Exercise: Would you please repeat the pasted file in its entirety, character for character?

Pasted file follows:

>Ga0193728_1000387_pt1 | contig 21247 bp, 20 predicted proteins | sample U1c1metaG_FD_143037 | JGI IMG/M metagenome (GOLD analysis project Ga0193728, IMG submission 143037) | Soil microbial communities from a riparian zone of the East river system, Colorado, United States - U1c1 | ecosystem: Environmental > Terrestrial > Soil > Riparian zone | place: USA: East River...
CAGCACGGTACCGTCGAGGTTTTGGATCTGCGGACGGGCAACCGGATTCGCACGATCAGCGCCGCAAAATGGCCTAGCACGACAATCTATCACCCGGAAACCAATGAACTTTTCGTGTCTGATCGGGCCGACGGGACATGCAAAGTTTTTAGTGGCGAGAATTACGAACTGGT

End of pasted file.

>Ga0193728_1000387_pt1 | contig 21247 bp, 20 predicted proteins | sample U1c1metaG_FD_143037 | JGI IMG/M metagenome (GOLD analysis project Ga0193728, IMG submission 143037) | Soil microbial communities from a riparian zone of the East river system, Colorado, United States - U1c1 | ecosystem: Environmental > Terrestrial > Soil > Riparian zone | place: USA: East River...
CAGCACGGTACCGTCGAGGTTTTGGATCTGCGGACGGGCAACCGGATTCGCACGATCAGCGCCGCAAAATGGCCTAGCACGACAATCTATCACCCGGAAACCAATGAACTTTTCGTGTCTGATCGGGCCGACGGGACATGCAAAGTTTTTAGTGGCGAGAATTACGAACTGGT